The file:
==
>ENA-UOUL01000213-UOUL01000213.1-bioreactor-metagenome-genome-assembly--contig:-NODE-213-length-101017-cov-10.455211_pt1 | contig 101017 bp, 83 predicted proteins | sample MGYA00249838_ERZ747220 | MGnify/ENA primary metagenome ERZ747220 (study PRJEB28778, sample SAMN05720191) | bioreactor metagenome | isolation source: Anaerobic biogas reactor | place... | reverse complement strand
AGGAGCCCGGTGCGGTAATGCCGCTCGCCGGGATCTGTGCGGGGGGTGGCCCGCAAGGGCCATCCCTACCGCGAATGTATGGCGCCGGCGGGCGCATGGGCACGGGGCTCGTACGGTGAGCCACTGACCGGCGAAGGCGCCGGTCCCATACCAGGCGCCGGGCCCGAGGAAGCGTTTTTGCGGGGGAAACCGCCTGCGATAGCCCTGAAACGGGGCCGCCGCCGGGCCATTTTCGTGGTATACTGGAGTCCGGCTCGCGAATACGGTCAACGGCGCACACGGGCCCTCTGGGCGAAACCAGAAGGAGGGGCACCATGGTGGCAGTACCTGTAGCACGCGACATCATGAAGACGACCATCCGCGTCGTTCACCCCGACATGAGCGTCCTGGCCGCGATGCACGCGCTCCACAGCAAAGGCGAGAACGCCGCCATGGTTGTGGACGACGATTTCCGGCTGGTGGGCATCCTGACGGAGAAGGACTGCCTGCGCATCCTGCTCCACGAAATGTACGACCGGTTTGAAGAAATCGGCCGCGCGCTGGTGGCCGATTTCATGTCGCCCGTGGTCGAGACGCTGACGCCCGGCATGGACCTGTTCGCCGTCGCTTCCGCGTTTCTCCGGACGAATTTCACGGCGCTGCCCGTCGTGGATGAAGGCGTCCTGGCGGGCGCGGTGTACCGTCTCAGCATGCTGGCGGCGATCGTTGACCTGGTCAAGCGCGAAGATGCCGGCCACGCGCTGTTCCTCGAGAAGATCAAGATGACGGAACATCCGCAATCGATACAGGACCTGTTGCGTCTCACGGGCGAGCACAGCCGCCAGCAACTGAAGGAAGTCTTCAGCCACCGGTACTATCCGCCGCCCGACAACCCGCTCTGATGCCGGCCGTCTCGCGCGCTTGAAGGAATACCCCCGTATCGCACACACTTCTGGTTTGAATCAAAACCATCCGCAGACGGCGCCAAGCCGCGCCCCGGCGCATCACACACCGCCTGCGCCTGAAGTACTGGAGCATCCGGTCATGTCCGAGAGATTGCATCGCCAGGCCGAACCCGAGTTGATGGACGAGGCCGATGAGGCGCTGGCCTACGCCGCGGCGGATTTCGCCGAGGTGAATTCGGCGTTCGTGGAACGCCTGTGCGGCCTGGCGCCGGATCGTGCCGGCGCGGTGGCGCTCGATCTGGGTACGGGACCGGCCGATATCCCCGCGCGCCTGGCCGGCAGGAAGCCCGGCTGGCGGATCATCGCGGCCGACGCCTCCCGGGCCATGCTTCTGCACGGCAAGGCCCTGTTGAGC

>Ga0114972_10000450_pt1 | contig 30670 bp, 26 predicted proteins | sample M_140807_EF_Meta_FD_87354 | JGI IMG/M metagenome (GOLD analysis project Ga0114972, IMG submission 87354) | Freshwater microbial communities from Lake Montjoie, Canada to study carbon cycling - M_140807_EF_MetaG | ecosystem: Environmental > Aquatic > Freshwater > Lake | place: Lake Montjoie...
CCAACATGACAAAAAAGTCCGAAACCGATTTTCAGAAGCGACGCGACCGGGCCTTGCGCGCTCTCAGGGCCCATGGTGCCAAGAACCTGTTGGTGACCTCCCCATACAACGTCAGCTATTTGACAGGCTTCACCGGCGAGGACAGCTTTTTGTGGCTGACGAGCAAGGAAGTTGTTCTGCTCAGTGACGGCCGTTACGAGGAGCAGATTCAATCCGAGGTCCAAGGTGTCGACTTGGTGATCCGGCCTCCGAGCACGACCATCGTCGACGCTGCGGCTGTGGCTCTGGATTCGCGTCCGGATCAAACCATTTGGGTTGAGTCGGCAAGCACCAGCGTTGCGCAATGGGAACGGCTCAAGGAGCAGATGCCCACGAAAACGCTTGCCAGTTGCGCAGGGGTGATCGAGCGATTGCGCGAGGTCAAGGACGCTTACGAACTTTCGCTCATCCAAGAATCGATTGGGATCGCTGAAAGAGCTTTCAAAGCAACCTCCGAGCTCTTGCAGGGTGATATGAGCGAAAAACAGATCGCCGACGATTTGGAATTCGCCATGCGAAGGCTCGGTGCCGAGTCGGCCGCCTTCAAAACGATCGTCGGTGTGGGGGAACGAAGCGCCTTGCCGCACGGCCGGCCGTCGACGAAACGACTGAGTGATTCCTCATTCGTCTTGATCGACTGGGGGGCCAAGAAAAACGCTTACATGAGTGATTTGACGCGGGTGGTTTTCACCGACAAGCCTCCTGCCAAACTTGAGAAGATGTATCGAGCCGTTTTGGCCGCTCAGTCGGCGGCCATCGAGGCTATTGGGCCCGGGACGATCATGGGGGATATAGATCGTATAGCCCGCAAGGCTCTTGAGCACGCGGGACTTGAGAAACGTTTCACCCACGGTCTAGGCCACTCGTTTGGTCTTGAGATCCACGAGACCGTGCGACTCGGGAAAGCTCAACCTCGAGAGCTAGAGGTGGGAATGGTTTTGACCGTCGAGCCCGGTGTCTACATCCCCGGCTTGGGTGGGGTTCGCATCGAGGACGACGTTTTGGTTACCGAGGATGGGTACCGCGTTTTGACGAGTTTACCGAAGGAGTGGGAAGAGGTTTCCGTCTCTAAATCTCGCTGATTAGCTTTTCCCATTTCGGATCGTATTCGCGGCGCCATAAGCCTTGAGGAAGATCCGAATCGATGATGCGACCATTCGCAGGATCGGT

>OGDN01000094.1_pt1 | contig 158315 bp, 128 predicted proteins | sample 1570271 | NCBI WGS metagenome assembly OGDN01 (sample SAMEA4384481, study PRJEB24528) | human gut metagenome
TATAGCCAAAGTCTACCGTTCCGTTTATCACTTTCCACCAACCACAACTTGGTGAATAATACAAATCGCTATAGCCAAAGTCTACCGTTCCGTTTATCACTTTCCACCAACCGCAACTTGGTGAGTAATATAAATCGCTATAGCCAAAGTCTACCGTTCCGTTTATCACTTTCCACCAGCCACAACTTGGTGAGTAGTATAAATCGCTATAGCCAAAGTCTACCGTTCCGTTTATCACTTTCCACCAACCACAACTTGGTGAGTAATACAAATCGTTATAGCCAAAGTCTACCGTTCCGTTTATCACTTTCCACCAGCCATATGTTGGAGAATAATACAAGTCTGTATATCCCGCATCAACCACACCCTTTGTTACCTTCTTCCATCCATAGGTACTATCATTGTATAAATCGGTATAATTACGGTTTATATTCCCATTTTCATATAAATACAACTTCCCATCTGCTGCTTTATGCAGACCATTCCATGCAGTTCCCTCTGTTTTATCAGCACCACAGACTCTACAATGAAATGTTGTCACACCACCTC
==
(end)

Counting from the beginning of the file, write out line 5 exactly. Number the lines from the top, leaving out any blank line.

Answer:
>OGDN01000094.1_pt1 | contig 158315 bp, 128 predicted proteins | sample 1570271 | NCBI WGS metagenome assembly OGDN01 (sample SAMEA4384481, study PRJEB24528) | human gut metagenome